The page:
The Dogs of the Dow is a simple investment process:
- Buy the 10 highest yielding stocks in the Dow Jones Industrial Average.
- Hold for one year and sell.
- Do it all over again next year.
This strategy was popular back in the early 90s, and for good reason. The Dow Dogs have consistently beaten the market over decades. Plus it required less than an hour per year to pick the stocks.
Even today, the strategy is still producing solid returns. In nine out of the past 14 years, the Dogs have outperformed the Dow Jones Index. And the Dogs are on track to produce another round of market-beating profits again this year.
Why does it work? The Dogs of the Dow is essentially a value strategy. A high yield indicates that a stock is out of favour with investors… and that’s usually the right time to scoop up shares.
That said, could we apply this same philosophy to the Canadian market? Actually, we can. And like the Dow, we can use Canada’s own large-cap equity index.
So, without stalling any longer, here are the Dogs of the S&P/TSX 60. Hmm… just doesn’t have the same ring to it.
Dividend Yield (%)
Market Cap (in billions)
|Penn West Petroleum Ltd||13.8||$2.0|
|Canadian Oil Sands Ltd||9.6||$7.1|
|Crescent Point Energy Corp||9.3||$3.1|
|Talisman Energy Inc||6.4||$5.7|
|Teck Resources Ltd||5.1||$10.2|
|Husky Energy Inc||5.0||$23.8|
Source: Yahoo! Finance
These are not formal buy recommendations. However, there are some interesting names on this list. A screen like this can be a helpful place to begin further research.
Take Husky Energy Inc (TSX: HSE), for example. The company has a great collection of high-quality, low-cost oil assets across Canada. However, with the recent sell off in the energy patch, even well managed businesses like Husky have been hammered.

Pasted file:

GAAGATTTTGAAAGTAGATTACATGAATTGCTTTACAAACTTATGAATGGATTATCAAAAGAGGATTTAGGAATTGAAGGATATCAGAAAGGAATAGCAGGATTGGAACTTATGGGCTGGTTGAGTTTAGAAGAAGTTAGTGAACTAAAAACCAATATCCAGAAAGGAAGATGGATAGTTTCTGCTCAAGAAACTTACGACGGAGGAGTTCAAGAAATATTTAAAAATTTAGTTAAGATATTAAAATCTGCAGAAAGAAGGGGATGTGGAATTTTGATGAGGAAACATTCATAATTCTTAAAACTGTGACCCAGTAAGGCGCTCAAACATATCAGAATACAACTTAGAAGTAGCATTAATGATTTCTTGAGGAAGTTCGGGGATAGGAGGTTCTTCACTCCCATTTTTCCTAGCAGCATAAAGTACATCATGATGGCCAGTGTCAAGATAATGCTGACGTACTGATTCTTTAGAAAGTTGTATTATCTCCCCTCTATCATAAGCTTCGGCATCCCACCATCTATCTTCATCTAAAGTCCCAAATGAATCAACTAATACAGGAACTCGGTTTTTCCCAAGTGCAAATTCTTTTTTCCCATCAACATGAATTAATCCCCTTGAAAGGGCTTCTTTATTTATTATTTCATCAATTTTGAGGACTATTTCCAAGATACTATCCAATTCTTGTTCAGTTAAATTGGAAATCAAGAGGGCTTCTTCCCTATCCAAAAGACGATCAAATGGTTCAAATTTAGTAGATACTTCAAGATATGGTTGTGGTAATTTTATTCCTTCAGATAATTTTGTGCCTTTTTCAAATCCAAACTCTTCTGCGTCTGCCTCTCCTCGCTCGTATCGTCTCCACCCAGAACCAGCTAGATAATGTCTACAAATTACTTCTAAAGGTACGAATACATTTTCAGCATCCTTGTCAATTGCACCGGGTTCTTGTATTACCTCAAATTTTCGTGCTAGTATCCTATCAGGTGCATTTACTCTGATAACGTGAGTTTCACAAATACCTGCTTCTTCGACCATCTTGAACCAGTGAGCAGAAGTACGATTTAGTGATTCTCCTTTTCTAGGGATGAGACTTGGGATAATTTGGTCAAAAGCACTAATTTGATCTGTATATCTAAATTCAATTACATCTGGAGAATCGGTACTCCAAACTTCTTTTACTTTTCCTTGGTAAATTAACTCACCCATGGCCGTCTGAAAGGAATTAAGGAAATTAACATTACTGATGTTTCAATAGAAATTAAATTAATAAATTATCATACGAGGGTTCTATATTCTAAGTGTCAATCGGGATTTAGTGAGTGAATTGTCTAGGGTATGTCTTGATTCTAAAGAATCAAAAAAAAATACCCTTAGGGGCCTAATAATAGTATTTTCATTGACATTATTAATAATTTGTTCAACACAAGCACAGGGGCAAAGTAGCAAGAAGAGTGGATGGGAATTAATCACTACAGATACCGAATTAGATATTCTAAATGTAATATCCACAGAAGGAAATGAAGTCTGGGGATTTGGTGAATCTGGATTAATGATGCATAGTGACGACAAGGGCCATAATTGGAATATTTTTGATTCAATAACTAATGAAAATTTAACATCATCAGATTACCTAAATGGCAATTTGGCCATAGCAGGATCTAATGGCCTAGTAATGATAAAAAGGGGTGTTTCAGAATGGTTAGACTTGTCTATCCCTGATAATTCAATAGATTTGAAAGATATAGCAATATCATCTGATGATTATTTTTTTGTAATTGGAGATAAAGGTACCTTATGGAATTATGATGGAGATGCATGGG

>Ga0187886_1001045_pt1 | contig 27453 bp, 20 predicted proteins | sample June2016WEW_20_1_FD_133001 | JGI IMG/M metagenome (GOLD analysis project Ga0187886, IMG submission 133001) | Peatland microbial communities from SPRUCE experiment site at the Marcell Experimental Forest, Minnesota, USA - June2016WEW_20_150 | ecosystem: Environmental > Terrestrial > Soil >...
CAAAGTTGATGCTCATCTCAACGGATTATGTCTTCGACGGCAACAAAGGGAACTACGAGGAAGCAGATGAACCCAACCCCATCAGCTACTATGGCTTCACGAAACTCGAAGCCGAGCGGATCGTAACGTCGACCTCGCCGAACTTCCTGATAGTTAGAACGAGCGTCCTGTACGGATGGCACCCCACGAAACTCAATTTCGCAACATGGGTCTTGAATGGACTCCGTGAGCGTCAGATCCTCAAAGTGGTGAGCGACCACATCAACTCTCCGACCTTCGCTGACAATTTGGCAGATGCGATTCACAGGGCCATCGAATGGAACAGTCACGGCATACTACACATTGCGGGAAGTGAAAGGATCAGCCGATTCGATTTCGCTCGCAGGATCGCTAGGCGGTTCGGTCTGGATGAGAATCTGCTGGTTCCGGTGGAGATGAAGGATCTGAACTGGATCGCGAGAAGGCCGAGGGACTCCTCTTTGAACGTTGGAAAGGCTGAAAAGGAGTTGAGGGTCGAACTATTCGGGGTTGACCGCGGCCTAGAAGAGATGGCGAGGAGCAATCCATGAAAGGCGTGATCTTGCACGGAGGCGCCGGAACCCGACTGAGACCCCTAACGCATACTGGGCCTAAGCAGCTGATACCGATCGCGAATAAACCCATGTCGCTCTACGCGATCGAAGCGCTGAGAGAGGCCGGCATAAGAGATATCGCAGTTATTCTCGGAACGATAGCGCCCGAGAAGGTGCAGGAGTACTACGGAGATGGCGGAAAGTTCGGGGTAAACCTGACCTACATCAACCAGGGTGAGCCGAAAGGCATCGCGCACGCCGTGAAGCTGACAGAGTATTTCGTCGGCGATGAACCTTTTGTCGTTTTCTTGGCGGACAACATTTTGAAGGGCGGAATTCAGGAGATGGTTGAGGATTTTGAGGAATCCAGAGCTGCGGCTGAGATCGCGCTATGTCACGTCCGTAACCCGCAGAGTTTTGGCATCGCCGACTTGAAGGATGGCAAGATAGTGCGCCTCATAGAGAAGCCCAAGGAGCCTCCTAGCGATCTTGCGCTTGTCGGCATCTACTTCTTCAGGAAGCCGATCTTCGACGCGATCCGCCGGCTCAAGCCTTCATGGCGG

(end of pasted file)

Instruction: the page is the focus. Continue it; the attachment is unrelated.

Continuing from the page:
BCE Inc (TSX: BCE)(NYSE: BCE) is another great name for income investors. The company has increased its dividend 60% over the past five years. There’re huge barriers to entering the Canadian telecom industry. That means shareholders can likely count on that payout to continue for decades to come.
However, income investing isn’t as easy as picking stocks with the highest payout. Because yield and share prices move in opposite directions, a high payout could indicate that the business is in trouble. There’s no guarantee the dividend will be sustained.
Case in point: Penn West Petroleum Ltd (TSX: PWT)(NYSE: PWE). To boost profits, the company is trimming costs and selling properties. The problem? Penn West has admitted that oil output will fall in the coming quarters. The dividend could once again be at risk with less cash flow.
Then there’s Crescent Point Energy Corp (TSX: CPG)(NYSE: CPG). The company is focused on higher cost shale plays which usually require US$60 plus oil to be profitable. However, after the recent plunge in energy prices, it’s no longer clear if Crescent Point can generate enough cash to maintain its payout.
A list like this is a great place to look for new income ideas. Just be sure to dig into the financial statements. You want to make sure you’re buying a sustainable dividend.
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This article represents the opinion of the writer, who may disagree with the “official” recommendation position of a Motley Fool premium service or advisor. We’re Motley! Questioning an investing thesis — even one of our own — helps us all think critically about investing and make decisions that help us become smarter, happier, and richer, so we sometimes publish articles that may not be in line with recommendations, rankings or other content.
Fool contributor Robert Baillieul has no position in any stocks mentioned. The Motley Fool owns shares of PotashCorp.